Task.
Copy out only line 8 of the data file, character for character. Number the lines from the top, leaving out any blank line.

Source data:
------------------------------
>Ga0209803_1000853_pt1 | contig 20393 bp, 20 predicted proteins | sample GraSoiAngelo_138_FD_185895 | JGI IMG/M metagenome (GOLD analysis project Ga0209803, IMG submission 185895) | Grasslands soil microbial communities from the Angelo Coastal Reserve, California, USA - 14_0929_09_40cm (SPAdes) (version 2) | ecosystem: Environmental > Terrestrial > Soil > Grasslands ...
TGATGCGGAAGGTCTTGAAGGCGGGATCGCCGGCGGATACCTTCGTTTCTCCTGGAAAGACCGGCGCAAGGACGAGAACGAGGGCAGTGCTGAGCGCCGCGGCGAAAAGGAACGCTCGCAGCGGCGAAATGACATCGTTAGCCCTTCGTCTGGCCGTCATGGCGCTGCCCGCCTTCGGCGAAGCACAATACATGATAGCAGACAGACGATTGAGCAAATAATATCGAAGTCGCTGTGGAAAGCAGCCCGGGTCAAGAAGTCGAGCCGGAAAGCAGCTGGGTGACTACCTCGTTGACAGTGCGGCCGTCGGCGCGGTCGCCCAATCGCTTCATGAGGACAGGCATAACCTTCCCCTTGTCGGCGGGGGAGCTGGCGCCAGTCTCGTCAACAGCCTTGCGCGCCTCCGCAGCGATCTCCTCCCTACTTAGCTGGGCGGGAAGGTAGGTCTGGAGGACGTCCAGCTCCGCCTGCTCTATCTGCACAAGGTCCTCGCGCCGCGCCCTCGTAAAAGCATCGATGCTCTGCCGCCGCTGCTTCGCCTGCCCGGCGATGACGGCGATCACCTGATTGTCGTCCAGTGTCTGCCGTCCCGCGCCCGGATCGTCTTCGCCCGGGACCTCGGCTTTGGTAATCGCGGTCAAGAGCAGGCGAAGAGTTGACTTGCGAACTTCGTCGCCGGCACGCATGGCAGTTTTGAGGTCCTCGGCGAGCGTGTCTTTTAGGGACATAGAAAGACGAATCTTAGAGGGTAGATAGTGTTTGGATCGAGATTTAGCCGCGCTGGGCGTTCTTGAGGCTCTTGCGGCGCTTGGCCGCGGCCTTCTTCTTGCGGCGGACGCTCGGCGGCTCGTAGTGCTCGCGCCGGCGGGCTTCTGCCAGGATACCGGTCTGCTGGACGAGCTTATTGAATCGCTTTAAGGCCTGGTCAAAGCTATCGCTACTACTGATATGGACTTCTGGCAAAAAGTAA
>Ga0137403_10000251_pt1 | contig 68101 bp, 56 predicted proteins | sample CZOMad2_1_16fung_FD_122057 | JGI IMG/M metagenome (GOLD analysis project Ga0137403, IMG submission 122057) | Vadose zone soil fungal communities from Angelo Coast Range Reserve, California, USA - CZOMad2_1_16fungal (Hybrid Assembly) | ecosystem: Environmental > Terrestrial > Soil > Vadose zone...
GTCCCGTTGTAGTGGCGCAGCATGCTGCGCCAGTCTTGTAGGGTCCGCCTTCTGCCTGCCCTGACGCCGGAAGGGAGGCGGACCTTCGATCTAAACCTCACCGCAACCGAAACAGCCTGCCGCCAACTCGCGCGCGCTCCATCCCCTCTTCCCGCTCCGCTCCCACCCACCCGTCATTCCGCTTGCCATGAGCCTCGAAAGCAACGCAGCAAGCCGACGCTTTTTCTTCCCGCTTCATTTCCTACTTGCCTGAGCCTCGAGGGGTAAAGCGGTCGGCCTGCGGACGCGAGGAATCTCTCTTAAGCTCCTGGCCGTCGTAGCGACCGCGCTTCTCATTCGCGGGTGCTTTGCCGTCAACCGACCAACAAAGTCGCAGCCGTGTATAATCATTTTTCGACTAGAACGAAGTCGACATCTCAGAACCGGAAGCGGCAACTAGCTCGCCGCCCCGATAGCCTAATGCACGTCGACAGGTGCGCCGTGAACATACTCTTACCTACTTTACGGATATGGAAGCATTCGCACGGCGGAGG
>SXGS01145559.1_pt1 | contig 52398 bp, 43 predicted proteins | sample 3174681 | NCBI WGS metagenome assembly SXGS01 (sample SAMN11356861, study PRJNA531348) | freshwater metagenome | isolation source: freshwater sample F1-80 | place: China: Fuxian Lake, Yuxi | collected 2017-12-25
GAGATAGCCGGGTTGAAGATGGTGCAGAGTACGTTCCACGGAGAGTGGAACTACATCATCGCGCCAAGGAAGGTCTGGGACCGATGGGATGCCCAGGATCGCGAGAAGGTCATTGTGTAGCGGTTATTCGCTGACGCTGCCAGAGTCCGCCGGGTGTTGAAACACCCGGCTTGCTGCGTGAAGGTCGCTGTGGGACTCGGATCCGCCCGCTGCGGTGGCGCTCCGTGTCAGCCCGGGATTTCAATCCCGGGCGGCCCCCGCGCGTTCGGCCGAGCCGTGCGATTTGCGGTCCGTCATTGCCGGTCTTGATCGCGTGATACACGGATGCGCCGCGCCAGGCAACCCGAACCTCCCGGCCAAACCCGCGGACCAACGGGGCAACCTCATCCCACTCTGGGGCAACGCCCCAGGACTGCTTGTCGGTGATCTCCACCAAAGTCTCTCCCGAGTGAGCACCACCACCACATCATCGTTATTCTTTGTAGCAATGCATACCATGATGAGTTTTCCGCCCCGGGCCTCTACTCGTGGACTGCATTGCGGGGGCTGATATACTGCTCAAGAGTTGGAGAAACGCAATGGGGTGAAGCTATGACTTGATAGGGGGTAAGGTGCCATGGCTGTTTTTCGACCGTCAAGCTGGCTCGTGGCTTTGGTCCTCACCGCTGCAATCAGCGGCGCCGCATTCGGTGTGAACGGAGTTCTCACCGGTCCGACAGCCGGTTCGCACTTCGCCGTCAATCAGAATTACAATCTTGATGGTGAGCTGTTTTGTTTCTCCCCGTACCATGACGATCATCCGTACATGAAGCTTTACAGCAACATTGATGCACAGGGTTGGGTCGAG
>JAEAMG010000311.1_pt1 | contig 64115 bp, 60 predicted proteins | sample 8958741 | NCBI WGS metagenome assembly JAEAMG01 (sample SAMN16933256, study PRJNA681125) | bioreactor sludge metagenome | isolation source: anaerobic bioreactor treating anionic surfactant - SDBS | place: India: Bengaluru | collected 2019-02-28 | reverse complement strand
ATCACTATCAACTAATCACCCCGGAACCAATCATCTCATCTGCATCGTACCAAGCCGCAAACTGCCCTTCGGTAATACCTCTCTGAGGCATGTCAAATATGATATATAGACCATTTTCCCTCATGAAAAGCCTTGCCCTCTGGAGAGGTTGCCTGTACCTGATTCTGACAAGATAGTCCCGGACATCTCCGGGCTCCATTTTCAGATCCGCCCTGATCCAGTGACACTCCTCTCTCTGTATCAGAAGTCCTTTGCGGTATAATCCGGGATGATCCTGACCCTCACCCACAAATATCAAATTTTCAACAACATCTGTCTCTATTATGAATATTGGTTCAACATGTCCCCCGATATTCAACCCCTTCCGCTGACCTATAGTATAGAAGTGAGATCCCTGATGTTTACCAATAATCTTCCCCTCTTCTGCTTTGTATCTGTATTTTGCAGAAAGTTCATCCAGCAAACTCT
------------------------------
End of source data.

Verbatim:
ATCACTATCAACTAATCACCCCGGAACCAATCATCTCATCTGCATCGTACCAAGCCGCAAACTGCCCTTCGGTAATACCTCTCTGAGGCATGTCAAATATGATATATAGACCATTTTCCCTCATGAAAAGCCTTGCCCTCTGGAGAGGTTGCCTGTACCTGATTCTGACAAGATAGTCCCGGACATCTCCGGGCTCCATTTTCAGATCCGCCCTGATCCAGTGACACTCCTCTCTCTGTATCAGAAGTCCTTTGCGGTATAATCCGGGATGATCCTGACCCTCACCCACAAATATCAAATTTTCAACAACATCTGTCTCTATTATGAATATTGGTTCAACATGTCCCCCGATATTCAACCCCTTCCGCTGACCTATAGTATAGAAGTGAGATCCCTGATGTTTACCAATAATCTTCCCCTCTTCTGCTTTGTATCTGTATTTTGCAGAAAGTTCATCCAGCAAACTCT